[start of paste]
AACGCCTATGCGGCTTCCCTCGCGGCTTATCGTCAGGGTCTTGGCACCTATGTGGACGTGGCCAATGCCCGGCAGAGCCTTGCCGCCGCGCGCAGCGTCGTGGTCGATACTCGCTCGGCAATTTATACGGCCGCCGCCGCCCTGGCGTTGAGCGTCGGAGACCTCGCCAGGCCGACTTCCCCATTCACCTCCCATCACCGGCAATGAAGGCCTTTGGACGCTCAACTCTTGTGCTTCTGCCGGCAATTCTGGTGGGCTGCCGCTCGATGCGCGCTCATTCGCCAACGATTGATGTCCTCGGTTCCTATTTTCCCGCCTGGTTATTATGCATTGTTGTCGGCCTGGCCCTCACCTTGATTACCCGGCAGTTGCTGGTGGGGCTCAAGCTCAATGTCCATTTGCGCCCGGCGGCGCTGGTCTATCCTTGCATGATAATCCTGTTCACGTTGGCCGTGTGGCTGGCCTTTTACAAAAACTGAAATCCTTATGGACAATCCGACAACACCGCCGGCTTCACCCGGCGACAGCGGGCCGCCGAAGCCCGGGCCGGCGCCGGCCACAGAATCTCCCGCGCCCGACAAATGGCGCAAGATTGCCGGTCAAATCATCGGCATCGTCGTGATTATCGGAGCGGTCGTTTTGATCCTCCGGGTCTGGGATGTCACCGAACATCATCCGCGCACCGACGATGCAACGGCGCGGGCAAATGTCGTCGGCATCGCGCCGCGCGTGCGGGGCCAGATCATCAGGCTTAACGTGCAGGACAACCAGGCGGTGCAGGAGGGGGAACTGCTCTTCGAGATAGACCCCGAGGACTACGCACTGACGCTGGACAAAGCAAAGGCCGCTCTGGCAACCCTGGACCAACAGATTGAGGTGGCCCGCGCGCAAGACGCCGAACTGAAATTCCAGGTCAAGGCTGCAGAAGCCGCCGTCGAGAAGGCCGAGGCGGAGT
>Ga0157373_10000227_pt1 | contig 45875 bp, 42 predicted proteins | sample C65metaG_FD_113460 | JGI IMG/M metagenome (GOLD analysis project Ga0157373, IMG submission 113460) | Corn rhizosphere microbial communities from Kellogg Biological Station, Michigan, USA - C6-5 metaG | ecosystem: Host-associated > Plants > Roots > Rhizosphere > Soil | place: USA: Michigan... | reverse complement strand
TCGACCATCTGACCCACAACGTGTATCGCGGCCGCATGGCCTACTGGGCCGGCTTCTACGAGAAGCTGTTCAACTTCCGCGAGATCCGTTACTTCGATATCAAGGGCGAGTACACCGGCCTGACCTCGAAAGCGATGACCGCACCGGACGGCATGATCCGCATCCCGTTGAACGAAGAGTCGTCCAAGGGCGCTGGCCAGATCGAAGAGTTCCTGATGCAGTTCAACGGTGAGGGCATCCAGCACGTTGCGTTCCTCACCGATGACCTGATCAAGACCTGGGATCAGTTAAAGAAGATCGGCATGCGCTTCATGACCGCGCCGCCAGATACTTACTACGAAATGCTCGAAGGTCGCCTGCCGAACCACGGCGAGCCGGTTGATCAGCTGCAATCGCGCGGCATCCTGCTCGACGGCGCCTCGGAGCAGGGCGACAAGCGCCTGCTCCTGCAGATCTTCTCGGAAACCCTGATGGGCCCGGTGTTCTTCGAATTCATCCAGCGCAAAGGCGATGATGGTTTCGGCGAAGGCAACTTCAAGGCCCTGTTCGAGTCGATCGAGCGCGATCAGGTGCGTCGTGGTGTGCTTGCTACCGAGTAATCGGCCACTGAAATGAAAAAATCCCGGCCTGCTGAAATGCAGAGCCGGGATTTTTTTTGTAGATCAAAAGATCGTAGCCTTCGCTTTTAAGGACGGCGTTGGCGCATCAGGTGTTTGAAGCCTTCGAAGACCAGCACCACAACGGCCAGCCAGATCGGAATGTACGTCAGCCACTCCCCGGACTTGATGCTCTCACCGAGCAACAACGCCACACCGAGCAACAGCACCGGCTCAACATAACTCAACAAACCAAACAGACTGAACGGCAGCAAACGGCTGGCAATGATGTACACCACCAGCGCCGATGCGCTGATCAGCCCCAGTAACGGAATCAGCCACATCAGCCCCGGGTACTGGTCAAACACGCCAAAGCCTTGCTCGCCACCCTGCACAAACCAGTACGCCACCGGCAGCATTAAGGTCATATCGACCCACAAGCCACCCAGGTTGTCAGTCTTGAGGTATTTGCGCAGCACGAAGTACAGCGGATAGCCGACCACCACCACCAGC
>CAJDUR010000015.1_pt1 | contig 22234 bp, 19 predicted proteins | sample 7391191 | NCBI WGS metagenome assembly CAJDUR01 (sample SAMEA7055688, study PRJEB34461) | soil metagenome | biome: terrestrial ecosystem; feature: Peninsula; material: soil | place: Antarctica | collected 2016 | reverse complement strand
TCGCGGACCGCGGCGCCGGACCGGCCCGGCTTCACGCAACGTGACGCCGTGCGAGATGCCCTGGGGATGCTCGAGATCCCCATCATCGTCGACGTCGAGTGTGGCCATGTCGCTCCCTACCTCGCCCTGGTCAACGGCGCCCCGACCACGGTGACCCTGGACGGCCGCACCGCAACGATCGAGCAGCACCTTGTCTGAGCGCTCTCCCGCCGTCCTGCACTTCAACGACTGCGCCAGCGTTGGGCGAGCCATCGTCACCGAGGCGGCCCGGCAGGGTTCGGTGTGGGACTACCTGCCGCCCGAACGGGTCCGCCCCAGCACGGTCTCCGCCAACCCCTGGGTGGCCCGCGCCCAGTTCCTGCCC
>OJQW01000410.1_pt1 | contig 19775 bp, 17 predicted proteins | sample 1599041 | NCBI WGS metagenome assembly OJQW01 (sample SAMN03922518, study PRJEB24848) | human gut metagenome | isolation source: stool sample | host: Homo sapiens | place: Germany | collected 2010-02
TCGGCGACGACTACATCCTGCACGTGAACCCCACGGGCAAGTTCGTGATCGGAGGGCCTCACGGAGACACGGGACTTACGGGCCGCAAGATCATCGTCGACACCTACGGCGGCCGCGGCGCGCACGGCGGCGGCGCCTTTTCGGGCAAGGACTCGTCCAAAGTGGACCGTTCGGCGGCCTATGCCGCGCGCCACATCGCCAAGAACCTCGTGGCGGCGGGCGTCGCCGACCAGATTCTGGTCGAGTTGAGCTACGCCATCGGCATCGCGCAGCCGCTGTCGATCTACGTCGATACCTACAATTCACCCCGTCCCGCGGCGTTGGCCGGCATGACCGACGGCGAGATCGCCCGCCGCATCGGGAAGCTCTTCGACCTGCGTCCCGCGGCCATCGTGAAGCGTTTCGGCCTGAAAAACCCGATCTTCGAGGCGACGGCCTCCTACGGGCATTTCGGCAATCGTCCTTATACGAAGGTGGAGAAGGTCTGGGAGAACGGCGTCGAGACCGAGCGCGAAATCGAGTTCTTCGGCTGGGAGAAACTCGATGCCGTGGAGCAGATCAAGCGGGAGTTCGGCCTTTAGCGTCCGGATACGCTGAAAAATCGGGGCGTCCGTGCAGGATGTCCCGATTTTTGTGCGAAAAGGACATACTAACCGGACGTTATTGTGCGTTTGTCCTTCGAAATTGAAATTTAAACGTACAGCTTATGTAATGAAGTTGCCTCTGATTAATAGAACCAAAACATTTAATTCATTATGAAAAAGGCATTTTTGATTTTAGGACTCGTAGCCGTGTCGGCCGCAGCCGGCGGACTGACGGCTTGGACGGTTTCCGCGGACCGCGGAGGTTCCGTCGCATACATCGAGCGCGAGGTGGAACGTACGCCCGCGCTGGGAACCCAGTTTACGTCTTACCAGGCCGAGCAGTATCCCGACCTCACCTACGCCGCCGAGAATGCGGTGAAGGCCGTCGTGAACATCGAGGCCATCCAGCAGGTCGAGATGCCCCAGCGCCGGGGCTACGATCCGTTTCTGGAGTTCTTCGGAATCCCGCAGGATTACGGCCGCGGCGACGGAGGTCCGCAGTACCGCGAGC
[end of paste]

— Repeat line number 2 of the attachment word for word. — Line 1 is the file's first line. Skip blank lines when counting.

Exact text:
>Ga0157373_10000227_pt1 | contig 45875 bp, 42 predicted proteins | sample C65metaG_FD_113460 | JGI IMG/M metagenome (GOLD analysis project Ga0157373, IMG submission 113460) | Corn rhizosphere microbial communities from Kellogg Biological Station, Michigan, USA - C6-5 metaG | ecosystem: Host-associated > Plants > Roots > Rhizosphere > Soil | place: USA: Michigan... | reverse complement strand